We investigate the mathematical synthesis of the Schroedinger, Klein-Gordon, Pauli-Schroedinger, and Dirac equations starting from probability continuity relations. We utilize methods similar to those employed by R. E. Collins (Lett. Nuovo Cimento, 18 (1977) 581) in his construction of the Schroedinger equation from the position probability continuity relation for a single particle. Our new results include the mathematical construction of the Pauli-Schroedinger and Dirac equations from the position probability continuity relations for a particle that can transition between two states or among four states, respectively.

  9. Drift-Diffusion Equation

    Directory of Open Access Journals (Sweden)

    K. Banoo

    1998-01-01

    equation in the discrete momentum space. This is shown to be similar to the conventional drift-diffusion equation except that it is a more rigorous solution to the Boltzmann equation because the current and carrier densities are resolved into M×1 vectors, where M is the number of modes in the discrete momentum space. The mobility and diffusion coefficient become M×M matrices which connect the M momentum space modes. This approach is demonstrated by simulating electron transport in bulk silicon.

  10. Reactimeter dispersion equation

    OpenAIRE

    A.G. Yuferov

    2016-01-01

    The aim of this work is to derive and analyze a reactimeter metrological model in the form of the dispersion equation which connects reactimeter input/output signal dispersions with superimposed random noise at the inlet. It is proposed to standardize the reactimeter equation form, presenting the main reactimeter computing unit by a convolution equation. Hence, the reactimeter metrological characteristics are completely determined by this unit hardware function which represents a transient re...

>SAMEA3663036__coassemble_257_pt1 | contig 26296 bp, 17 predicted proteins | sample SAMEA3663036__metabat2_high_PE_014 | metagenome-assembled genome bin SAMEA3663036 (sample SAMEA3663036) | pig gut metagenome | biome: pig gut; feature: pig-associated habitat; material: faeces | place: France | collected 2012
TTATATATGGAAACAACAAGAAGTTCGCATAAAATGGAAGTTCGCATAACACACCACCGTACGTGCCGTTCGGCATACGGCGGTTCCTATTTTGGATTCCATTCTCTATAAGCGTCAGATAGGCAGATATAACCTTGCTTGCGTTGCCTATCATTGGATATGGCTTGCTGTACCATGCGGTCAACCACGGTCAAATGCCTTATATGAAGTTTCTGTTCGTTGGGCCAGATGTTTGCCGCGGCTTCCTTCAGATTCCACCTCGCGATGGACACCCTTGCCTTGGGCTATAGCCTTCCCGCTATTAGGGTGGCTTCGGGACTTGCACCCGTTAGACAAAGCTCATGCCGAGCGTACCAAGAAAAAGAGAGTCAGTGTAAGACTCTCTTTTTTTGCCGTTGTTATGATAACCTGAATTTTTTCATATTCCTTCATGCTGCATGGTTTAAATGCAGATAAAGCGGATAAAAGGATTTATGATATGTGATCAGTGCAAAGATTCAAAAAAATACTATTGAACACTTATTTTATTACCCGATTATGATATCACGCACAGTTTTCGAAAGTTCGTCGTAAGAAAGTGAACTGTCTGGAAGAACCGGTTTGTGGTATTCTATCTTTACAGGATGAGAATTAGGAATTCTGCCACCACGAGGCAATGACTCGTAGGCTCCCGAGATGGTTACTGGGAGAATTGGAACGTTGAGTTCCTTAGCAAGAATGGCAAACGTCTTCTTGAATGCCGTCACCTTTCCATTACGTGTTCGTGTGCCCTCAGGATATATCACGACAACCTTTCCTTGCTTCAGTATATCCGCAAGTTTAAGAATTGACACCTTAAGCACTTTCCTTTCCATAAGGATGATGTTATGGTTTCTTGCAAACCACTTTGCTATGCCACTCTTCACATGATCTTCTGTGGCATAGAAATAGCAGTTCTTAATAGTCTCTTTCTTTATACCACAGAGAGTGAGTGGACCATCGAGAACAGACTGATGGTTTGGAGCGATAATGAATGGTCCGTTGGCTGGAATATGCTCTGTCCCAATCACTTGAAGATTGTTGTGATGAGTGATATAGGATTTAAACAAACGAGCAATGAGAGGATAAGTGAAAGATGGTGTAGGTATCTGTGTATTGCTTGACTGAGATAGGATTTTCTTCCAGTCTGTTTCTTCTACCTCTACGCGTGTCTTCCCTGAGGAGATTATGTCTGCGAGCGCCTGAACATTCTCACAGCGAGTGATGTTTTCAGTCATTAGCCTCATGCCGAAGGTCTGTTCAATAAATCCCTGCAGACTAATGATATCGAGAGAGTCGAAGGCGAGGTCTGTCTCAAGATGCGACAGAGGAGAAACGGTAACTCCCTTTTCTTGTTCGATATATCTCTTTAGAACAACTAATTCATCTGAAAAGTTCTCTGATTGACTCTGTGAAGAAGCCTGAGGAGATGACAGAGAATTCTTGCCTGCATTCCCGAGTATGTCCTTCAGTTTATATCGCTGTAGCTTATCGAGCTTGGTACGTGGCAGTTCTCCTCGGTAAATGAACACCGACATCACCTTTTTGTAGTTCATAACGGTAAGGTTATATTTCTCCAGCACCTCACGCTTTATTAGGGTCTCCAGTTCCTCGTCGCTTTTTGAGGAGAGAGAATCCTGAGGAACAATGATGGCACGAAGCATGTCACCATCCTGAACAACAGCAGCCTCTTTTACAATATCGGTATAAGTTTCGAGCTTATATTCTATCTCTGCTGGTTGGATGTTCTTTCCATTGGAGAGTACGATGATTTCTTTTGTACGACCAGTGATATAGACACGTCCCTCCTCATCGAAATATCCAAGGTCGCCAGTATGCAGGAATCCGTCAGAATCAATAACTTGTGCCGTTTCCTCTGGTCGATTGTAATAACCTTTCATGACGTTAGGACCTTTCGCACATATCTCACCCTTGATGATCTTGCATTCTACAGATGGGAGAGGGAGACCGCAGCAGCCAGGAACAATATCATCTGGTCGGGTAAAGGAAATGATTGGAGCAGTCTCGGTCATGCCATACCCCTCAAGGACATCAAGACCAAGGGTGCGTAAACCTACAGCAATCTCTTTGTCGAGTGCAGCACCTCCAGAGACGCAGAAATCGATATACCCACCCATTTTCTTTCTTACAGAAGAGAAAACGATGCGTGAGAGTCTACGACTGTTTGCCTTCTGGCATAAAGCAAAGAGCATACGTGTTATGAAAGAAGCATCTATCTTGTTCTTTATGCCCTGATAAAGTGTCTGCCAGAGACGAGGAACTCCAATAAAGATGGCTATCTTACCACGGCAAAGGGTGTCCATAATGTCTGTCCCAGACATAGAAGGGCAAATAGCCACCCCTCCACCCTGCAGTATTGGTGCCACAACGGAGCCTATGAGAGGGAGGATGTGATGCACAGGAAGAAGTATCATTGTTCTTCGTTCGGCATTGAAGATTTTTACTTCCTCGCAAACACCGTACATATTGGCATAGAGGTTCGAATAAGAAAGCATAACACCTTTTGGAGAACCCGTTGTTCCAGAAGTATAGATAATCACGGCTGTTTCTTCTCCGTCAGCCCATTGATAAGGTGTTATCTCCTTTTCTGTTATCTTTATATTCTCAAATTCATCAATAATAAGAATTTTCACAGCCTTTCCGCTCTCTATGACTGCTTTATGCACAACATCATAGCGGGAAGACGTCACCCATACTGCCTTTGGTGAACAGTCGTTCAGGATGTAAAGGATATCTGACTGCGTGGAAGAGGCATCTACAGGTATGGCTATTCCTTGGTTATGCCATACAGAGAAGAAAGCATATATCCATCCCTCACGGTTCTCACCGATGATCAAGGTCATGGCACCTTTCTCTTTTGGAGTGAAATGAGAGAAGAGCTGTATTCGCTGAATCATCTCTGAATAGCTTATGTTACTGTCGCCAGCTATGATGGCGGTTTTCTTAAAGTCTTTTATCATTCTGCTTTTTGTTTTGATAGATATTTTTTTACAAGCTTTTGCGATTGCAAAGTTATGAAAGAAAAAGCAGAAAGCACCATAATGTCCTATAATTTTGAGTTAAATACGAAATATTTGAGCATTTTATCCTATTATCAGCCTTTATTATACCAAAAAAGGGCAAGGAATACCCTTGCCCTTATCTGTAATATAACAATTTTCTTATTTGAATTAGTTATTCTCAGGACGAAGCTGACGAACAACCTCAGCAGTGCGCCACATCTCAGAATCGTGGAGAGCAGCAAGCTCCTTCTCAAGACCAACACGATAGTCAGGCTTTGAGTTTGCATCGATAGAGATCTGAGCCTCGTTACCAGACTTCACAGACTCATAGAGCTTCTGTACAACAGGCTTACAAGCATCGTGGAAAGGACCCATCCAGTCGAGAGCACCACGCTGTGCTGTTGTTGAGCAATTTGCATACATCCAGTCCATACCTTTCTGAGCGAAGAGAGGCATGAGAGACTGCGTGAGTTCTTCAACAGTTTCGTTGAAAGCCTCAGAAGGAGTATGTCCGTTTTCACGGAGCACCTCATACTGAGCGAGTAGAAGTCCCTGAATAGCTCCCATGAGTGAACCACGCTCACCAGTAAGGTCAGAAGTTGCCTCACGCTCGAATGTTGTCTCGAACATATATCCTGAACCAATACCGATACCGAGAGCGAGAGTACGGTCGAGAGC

11. Differential equations I essentials

    CERN Document Server

    REA, Editors of

    2012-01-01

    REA's Essentials provide quick and easy access to critical information in a variety of different fields, ranging from the most basic to the most advanced. As its name implies, these concise, comprehensive study guides summarize the essentials of the field covered. Essentials are helpful when preparing for exams, doing homework and will remain a lasting reference source for students, teachers, and professionals. Differential Equations I covers first- and second-order equations, series solutions, higher-order linear equations, and the Laplace transform.

  12. A new evolution equation

    International Nuclear Information System (INIS)

    Laenen, E.

    1995-01-01

    We propose a new evolution equation for the gluon density relevant for the region of small x B . It generalizes the GLR equation and allows deeper penetration in dense parton systems than the GLR equation does. This generalization consists of taking shadowing effects more comprehensively into account by including multigluon correlations, and allowing for an arbitrary initial gluon distribution in a hadron. We solve the new equation for fixed α s . We find that the effects of multigluon correlations on the deep-inelastic structure function are small. (orig.)

  13. Spatial-Temporal Variations of Turbidity and Ocean Current Velocity of the Ariake Sea Area, Kyushu, Japan Through Regression Analysis with Remote Sensing Satellite Data

    OpenAIRE

    Yuichi Sarusawa; Kohei Arai

    2013-01-01

    Regression analysis based method for turbidity and ocean current velocity estimation with remote sensing satellite data is proposed. Through regressive analysis with MODIS data and measured data of turbidity and ocean current velocity, regressive equation which allows estimation of turbidity and ocean current velocity is obtained. With the regressive equation as well as long term MODIS data, turbidity and ocean current velocity trends in Ariake Sea area are clarified. It is also confirmed tha...

  14. Biostatistics Series Module 6: Correlation and Linear Regression.

    Science.gov (United States)

    Hazra, Avijit; Gogtay, Nithya

    2016-01-01